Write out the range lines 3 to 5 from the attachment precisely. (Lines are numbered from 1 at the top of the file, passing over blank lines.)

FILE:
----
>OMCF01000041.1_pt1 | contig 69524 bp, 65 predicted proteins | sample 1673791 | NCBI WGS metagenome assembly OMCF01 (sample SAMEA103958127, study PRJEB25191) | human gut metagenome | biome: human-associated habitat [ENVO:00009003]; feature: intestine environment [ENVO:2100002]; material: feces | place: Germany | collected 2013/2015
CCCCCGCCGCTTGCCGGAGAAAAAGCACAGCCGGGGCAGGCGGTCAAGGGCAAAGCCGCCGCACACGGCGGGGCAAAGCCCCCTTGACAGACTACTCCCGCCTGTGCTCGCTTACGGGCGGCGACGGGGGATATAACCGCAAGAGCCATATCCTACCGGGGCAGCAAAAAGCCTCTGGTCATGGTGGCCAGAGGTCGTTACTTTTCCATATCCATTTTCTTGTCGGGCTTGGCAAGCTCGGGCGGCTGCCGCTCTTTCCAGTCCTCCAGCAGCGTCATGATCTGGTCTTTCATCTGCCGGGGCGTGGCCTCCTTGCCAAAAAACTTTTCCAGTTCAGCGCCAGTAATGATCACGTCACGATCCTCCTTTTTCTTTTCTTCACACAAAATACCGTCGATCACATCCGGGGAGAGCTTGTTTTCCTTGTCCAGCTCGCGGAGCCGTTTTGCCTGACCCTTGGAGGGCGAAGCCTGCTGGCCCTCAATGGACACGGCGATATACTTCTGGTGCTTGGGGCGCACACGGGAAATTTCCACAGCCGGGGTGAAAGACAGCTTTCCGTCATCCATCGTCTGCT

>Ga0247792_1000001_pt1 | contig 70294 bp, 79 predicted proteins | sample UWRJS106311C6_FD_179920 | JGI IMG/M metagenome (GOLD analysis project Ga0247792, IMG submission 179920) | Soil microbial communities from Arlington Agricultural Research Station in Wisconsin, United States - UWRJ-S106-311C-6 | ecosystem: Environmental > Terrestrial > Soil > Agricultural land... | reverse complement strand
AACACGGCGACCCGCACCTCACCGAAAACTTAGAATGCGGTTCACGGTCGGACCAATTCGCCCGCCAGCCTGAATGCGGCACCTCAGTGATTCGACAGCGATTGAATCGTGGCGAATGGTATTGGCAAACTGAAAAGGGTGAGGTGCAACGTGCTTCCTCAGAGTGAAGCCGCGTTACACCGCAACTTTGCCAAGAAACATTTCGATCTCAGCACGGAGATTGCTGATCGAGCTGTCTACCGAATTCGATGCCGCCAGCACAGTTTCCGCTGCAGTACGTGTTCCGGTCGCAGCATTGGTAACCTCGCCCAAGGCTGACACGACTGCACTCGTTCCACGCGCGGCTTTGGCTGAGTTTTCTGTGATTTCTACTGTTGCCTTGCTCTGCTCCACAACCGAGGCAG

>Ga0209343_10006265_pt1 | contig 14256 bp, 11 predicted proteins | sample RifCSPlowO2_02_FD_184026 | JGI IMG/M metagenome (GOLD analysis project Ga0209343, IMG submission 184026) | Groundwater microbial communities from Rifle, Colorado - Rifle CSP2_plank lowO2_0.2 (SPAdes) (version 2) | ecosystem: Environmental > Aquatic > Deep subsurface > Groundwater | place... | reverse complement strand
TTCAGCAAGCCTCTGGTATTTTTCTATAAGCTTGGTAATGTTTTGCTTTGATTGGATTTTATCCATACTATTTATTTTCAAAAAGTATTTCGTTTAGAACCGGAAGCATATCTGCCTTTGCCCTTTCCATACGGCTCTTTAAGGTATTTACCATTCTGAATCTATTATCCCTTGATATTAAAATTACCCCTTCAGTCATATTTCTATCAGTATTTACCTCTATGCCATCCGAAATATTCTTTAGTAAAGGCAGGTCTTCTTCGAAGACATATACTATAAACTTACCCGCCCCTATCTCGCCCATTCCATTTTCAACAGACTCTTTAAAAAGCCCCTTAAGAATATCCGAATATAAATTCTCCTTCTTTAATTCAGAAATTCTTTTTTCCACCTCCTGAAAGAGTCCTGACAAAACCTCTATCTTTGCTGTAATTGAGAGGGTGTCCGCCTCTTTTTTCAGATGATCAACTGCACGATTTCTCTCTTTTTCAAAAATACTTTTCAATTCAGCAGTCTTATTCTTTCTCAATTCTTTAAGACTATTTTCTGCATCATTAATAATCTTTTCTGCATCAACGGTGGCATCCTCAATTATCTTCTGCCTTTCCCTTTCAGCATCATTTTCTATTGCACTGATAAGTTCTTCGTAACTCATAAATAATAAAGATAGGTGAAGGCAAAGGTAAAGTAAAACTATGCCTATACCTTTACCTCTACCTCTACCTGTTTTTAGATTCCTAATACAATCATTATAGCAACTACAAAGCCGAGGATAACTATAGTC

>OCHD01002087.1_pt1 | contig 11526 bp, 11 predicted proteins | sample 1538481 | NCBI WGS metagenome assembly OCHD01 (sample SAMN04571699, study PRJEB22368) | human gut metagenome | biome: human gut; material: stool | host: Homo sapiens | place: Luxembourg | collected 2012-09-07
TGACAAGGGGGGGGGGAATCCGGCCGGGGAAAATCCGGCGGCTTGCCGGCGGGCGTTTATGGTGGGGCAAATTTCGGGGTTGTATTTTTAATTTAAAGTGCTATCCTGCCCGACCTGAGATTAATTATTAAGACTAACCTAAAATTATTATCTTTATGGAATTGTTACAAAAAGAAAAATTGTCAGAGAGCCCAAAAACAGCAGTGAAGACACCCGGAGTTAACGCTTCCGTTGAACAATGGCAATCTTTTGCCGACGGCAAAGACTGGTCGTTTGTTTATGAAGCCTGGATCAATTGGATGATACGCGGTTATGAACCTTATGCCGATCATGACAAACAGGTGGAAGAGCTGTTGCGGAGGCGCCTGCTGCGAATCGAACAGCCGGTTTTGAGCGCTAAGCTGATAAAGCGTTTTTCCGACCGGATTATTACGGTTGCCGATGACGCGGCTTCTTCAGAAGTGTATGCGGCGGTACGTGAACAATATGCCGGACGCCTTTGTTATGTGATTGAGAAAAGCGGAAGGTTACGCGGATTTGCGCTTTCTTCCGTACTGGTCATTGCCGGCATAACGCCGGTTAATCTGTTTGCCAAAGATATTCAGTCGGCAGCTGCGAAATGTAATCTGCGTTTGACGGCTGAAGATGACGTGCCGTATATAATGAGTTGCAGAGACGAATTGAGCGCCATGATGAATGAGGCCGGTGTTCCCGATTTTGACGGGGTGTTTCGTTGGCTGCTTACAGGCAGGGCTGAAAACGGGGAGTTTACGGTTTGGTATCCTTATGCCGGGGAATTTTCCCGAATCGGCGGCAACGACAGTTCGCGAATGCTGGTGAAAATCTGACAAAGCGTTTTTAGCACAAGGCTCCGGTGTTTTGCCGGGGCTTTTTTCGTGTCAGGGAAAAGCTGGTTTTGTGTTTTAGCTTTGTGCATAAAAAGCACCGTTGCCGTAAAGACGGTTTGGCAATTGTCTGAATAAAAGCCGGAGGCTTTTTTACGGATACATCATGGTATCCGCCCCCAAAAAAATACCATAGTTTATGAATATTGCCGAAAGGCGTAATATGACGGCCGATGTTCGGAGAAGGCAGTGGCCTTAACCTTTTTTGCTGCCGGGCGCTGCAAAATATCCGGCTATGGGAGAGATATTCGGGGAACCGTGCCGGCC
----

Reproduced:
>Ga0247792_1000001_pt1 | contig 70294 bp, 79 predicted proteins | sample UWRJS106311C6_FD_179920 | JGI IMG/M metagenome (GOLD analysis project Ga0247792, IMG submission 179920) | Soil microbial communities from Arlington Agricultural Research Station in Wisconsin, United States - UWRJ-S106-311C-6 | ecosystem: Environmental > Terrestrial > Soil > Agricultural land... | reverse complement strand
AACACGGCGACCCGCACCTCACCGAAAACTTAGAATGCGGTTCACGGTCGGACCAATTCGCCCGCCAGCCTGAATGCGGCACCTCAGTGATTCGACAGCGATTGAATCGTGGCGAATGGTATTGGCAAACTGAAAAGGGTGAGGTGCAACGTGCTTCCTCAGAGTGAAGCCGCGTTACACCGCAACTTTGCCAAGAAACATTTCGATCTCAGCACGGAGATTGCTGATCGAGCTGTCTACCGAATTCGATGCCGCCAGCACAGTTTCCGCTGCAGTACGTGTTCCGGTCGCAGCATTGGTAACCTCGCCCAAGGCTGACACGACTGCACTCGTTCCACGCGCGGCTTTGGCTGAGTTTTCTGTGATTTCTACTGTTGCCTTGCTCTGCTCCACAACCGAGGCAG

>Ga0209343_10006265_pt1 | contig 14256 bp, 11 predicted proteins | sample RifCSPlowO2_02_FD_184026 | JGI IMG/M metagenome (GOLD analysis project Ga0209343, IMG submission 184026) | Groundwater microbial communities from Rifle, Colorado - Rifle CSP2_plank lowO2_0.2 (SPAdes) (version 2) | ecosystem: Environmental > Aquatic > Deep subsurface > Groundwater | place... | reverse complement strand